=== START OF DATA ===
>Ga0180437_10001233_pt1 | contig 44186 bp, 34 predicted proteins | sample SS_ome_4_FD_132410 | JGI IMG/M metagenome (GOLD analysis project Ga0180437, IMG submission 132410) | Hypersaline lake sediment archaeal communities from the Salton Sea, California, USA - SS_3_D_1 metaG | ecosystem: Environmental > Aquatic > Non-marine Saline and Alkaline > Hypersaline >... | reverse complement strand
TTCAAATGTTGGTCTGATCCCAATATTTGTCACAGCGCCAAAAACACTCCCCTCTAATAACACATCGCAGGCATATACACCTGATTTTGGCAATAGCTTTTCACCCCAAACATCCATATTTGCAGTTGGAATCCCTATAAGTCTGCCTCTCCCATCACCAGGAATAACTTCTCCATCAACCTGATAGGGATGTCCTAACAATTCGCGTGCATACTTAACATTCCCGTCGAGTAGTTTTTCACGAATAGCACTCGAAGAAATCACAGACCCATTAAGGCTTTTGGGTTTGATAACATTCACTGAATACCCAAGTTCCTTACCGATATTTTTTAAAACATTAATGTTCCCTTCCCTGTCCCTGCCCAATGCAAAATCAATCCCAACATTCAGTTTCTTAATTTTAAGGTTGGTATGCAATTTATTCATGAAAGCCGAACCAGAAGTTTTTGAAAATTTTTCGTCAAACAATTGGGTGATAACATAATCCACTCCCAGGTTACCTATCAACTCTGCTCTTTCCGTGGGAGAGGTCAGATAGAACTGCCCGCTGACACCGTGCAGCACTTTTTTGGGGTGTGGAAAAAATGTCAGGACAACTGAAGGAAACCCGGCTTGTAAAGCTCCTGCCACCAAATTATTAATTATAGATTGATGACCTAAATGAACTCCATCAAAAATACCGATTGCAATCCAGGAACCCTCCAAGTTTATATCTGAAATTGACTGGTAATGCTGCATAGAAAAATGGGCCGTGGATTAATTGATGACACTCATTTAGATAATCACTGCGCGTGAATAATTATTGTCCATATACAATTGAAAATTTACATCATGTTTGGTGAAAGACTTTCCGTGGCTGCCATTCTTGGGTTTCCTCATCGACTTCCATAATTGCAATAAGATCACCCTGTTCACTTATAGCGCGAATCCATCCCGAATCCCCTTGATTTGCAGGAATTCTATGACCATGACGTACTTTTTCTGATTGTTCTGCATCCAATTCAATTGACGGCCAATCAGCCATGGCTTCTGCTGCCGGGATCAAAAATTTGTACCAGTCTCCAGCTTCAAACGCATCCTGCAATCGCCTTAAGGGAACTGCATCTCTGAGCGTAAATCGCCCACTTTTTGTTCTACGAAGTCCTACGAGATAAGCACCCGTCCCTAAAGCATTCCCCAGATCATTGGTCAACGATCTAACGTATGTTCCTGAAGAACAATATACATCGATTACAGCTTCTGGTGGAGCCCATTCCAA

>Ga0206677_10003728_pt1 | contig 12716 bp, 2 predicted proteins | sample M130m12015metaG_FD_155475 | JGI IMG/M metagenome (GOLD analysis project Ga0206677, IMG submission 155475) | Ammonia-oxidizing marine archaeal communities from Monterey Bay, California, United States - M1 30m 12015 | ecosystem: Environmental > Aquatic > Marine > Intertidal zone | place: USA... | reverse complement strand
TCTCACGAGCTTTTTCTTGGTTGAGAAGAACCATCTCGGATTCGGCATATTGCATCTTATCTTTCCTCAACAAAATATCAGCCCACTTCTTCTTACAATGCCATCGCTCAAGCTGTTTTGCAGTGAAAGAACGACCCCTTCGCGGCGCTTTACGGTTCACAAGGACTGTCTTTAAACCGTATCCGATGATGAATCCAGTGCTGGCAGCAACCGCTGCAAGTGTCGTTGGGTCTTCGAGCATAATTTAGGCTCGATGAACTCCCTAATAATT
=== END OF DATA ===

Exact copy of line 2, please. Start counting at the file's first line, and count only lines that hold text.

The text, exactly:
TTCAAATGTTGGTCTGATCCCAATATTTGTCACAGCGCCAAAAACACTCCCCTCTAATAACACATCGCAGGCATATACACCTGATTTTGGCAATAGCTTTTCACCCCAAACATCCATATTTGCAGTTGGAATCCCTATAAGTCTGCCTCTCCCATCACCAGGAATAACTTCTCCATCAACCTGATAGGGATGTCCTAACAATTCGCGTGCATACTTAACATTCCCGTCGAGTAGTTTTTCACGAATAGCACTCGAAGAAATCACAGACCCATTAAGGCTTTTGGGTTTGATAACATTCACTGAATACCCAAGTTCCTTACCGATATTTTTTAAAACATTAATGTTCCCTTCCCTGTCCCTGCCCAATGCAAAATCAATCCCAACATTCAGTTTCTTAATTTTAAGGTTGGTATGCAATTTATTCATGAAAGCCGAACCAGAAGTTTTTGAAAATTTTTCGTCAAACAATTGGGTGATAACATAATCCACTCCCAGGTTACCTATCAACTCTGCTCTTTCCGTGGGAGAGGTCAGATAGAACTGCCCGCTGACACCGTGCAGCACTTTTTTGGGGTGTGGAAAAAATGTCAGGACAACTGAAGGAAACCCGGCTTGTAAAGCTCCTGCCACCAAATTATTAATTATAGATTGATGACCTAAATGAACTCCATCAAAAATACCGATTGCAATCCAGGAACCCTCCAAGTTTATATCTGAAATTGACTGGTAATGCTGCATAGAAAAATGGGCCGTGGATTAATTGATGACACTCATTTAGATAATCACTGCGCGTGAATAATTATTGTCCATATACAATTGAAAATTTACATCATGTTTGGTGAAAGACTTTCCGTGGCTGCCATTCTTGGGTTTCCTCATCGACTTCCATAATTGCAATAAGATCACCCTGTTCACTTATAGCGCGAATCCATCCCGAATCCCCTTGATTTGCAGGAATTCTATGACCATGACGTACTTTTTCTGATTGTTCTGCATCCAATTCAATTGACGGCCAATCAGCCATGGCTTCTGCTGCCGGGATCAAAAATTTGTACCAGTCTCCAGCTTCAAACGCATCCTGCAATCGCCTTAAGGGAACTGCATCTCTGAGCGTAAATCGCCCACTTTTTGTTCTACGAAGTCCTACGAGATAAGCACCCGTCCCTAAAGCATTCCCCAGATCATTGGTCAACGATCTAACGTATGTTCCTGAAGAACAATATACATCGATTACAGCTTCTGGTGGAGCCCATTCCAA